Use this URL to cite or link to this record in EThOS: http://ethos.bl.uk/OrderDetails.do?uin=uk.bl.ethos.701796
Title: Exploring integrated reporting : accountant's understanding and sell-side analysts' and fund managers' information use
Author: Okwuosa, Innocent
Awarding Body: University of Reading
Current Institution: University of Reading
Date of Award: 2016
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Abstract:
Integrated reporting has emerged at a point where corporate reporting has been criticised for evolving into a separate sustainability and financial reporting aiming to integrate both. Academic research on it point to a complexity both in its meaning and aims, trying to transcend two reporting worlds seen as incompatible and at different stages of their institutionalisation and development. Yet, its promoters aim at information for providers of financial capital to aid capital allocation decision making. This has been criticised by social and environmental accounting academics. Employing a qualitative research design in which data was collected majorly through semi structured interview, this study explores the views of UK accountants on what integrated reporting is and the motivation behind its emergence. It then went on to explore how UK analysts and fund managers make use of IR information and perceive its decision usefulness as well as why they use it the way they do . The study provides evidence of integrated reporting having emerged with the aim of mitigating varying information asymmetry in capital allocation decision making under enlightened shareholder value maximisation. This may be attributed mainly to the changing nature of capital allocation decision making in 21st century firms. In these firms, intangible assets are now seen as the most important assets for value creation by corporations. However the use of its information, seen as, an amalgam of information none of which is owned by the promoters does not point to a resolution of this information asymmetry. This is due to the fact that sustainability information being integrated, now framed as capitals is expected to be financialised i.e. quantifiable, measurable and monetisable. Only in this form does it help in first order or primary mitigation of information asymmetry. Where it is not financialised, it is still seen as being useful in mitigating information asymmetry but only in a second order or secondary way. As in previous studies, it again highlights the complex nature of integrated reporting, questions the coordinating role of IIRC and makes recommendations for its future positioning and role in corporate reporting.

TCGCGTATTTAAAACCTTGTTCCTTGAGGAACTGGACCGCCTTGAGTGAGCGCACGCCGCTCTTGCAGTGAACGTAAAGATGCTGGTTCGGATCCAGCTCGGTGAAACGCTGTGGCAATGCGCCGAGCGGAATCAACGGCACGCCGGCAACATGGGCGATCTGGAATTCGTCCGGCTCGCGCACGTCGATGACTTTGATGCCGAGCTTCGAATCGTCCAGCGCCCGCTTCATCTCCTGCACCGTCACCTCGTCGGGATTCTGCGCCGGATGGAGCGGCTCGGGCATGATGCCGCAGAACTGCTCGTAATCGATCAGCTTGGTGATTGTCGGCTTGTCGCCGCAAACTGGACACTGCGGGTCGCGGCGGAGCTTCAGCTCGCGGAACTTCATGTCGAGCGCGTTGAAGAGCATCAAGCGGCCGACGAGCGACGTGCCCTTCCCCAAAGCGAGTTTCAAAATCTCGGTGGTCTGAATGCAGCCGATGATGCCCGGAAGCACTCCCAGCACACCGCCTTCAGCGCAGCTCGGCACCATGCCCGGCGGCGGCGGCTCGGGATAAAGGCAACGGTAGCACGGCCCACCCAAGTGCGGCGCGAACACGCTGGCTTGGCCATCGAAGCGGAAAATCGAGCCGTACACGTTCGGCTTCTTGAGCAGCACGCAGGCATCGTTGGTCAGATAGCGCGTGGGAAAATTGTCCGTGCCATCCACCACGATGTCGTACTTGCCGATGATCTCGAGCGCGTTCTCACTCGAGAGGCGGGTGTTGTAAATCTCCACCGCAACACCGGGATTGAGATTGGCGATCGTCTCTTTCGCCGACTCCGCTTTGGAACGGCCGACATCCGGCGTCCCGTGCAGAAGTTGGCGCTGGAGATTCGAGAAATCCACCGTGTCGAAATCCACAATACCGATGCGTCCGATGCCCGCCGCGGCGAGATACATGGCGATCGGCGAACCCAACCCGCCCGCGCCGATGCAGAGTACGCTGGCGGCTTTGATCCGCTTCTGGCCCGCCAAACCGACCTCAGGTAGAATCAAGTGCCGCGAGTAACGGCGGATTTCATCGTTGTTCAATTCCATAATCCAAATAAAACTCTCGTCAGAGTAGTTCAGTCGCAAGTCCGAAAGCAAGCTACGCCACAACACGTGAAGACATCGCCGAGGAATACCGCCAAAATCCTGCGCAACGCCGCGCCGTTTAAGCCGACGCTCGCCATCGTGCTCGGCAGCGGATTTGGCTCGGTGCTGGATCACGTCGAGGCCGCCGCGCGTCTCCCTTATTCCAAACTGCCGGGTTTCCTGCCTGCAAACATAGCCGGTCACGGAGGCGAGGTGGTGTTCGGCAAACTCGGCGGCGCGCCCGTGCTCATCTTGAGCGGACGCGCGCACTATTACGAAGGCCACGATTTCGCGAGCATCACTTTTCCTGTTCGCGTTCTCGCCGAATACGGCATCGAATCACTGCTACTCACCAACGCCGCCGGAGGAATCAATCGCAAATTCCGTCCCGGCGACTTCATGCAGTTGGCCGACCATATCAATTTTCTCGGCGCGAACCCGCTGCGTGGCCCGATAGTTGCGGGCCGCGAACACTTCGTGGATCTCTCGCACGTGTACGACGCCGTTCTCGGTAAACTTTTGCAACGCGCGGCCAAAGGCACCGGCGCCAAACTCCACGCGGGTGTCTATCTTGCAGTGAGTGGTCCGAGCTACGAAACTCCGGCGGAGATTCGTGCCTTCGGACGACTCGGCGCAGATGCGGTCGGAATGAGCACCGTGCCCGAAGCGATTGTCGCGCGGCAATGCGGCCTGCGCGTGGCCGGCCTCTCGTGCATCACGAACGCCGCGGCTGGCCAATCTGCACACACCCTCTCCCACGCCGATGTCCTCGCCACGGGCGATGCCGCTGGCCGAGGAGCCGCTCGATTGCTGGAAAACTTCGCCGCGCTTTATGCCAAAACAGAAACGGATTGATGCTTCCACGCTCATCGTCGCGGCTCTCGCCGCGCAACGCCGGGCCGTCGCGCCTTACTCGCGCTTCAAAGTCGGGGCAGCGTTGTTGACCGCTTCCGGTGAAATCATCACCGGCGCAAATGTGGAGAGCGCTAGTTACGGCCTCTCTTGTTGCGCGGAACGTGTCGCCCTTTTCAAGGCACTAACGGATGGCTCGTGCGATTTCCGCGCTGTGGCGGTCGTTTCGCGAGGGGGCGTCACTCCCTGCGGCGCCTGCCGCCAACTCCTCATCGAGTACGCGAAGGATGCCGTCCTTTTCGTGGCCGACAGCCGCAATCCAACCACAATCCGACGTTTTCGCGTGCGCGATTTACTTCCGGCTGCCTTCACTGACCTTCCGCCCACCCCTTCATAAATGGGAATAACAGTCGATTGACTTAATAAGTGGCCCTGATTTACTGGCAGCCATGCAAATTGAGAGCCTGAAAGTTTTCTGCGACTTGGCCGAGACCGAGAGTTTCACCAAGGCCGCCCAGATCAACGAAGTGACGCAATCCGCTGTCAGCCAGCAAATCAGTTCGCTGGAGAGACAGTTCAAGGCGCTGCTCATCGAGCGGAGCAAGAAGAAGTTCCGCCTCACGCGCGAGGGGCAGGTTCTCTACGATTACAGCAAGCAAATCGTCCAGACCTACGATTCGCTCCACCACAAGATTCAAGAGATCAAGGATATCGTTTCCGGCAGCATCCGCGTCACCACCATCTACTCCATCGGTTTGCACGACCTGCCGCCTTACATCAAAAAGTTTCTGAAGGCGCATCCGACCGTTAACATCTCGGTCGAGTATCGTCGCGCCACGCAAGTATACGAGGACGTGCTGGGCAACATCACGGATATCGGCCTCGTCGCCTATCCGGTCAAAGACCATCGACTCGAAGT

Supervisor: Not available Sponsor: Not available
Qualification Name: Thesis (Ph.D.) Qualification Level: Doctoral
EThOS ID: uk.bl.ethos.701796  DOI: Not available
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